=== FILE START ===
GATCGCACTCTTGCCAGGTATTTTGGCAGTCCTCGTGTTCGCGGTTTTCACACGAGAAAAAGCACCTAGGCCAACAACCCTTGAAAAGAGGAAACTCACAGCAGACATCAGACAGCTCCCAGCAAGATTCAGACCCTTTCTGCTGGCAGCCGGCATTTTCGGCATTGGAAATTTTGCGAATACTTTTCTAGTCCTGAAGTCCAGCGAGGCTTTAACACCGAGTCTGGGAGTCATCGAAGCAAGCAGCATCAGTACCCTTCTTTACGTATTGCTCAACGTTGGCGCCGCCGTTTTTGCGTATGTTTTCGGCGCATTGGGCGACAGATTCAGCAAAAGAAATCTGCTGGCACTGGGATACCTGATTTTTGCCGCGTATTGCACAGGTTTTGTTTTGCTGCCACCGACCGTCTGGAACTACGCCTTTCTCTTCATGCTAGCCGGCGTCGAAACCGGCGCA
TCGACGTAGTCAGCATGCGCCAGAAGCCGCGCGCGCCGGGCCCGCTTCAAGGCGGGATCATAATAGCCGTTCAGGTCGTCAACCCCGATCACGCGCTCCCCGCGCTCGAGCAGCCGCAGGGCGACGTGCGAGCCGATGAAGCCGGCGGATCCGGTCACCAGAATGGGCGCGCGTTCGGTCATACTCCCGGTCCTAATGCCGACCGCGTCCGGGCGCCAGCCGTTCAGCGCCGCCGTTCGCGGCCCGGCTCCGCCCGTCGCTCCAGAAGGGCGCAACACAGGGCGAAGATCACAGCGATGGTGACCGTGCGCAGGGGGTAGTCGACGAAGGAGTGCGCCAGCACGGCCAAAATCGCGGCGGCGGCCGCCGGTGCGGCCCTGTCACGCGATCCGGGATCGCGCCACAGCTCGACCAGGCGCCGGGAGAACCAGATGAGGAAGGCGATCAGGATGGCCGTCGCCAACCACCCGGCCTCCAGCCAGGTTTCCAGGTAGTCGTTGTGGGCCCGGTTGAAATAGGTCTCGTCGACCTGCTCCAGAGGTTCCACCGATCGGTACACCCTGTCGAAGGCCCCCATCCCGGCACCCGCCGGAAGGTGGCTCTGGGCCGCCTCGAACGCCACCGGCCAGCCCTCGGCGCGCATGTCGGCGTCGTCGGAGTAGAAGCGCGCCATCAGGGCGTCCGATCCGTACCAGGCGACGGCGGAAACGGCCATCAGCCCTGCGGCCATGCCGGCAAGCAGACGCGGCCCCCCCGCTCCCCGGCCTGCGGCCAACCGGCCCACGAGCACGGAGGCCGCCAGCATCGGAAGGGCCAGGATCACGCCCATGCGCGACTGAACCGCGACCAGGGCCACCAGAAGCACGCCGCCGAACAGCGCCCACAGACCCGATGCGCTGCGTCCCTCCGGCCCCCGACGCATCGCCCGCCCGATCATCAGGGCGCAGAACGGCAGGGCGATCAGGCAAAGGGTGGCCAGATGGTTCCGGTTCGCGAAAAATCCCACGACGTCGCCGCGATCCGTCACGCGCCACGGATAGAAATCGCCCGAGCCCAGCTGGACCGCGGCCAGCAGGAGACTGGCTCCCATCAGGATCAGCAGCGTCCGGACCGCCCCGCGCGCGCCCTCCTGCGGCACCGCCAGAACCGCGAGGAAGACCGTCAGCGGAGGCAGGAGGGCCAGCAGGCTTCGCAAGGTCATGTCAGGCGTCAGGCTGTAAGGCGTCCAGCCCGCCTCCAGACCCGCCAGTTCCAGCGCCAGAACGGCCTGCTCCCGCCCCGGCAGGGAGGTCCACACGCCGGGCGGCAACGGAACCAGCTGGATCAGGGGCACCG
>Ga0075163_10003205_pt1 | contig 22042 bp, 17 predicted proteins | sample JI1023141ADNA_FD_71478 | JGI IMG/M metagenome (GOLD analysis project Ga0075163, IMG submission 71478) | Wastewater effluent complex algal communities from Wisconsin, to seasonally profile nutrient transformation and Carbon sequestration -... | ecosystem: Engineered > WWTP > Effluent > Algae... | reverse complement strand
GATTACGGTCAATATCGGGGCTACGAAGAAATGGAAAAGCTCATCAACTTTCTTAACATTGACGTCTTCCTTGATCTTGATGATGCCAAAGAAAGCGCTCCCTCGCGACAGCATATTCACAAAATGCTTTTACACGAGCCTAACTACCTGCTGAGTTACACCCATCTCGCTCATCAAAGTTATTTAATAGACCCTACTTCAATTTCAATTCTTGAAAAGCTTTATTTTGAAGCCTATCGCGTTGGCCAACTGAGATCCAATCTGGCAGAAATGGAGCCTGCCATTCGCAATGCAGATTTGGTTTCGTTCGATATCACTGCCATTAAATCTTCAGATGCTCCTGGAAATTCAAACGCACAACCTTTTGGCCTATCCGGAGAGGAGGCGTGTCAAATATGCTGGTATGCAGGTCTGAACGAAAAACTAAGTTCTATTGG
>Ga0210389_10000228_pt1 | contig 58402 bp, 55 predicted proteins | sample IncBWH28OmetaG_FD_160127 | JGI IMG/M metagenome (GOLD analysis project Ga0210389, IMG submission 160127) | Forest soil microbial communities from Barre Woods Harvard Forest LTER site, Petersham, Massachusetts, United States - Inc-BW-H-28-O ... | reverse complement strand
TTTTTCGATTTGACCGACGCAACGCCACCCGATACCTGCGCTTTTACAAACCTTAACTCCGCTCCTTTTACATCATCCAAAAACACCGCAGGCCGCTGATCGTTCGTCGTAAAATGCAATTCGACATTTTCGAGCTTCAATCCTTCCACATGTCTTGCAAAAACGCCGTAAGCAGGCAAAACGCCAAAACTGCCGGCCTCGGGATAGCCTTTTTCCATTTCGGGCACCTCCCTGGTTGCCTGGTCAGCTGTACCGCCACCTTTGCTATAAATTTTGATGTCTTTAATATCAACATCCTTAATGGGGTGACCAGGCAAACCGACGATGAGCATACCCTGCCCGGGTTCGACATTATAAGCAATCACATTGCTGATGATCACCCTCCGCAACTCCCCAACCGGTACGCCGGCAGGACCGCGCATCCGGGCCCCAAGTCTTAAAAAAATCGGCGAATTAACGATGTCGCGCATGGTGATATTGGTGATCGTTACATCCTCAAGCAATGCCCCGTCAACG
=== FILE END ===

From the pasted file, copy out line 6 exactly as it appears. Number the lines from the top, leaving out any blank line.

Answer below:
TTTTTCGATTTGACCGACGCAACGCCACCCGATACCTGCGCTTTTACAAACCTTAACTCCGCTCCTTTTACATCATCCAAAAACACCGCAGGCCGCTGATCGTTCGTCGTAAAATGCAATTCGACATTTTCGAGCTTCAATCCTTCCACATGTCTTGCAAAAACGCCGTAAGCAGGCAAAACGCCAAAACTGCCGGCCTCGGGATAGCCTTTTTCCATTTCGGGCACCTCCCTGGTTGCCTGGTCAGCTGTACCGCCACCTTTGCTATAAATTTTGATGTCTTTAATATCAACATCCTTAATGGGGTGACCAGGCAAACCGACGATGAGCATACCCTGCCCGGGTTCGACATTATAAGCAATCACATTGCTGATGATCACCCTCCGCAACTCCCCAACCGGTACGCCGGCAGGACCGCGCATCCGGGCCCCAAGTCTTAAAAAAATCGGCGAATTAACGATGTCGCGCATGGTGATATTGGTGATCGTTACATCCTCAAGCAATGCCCCGTCAACG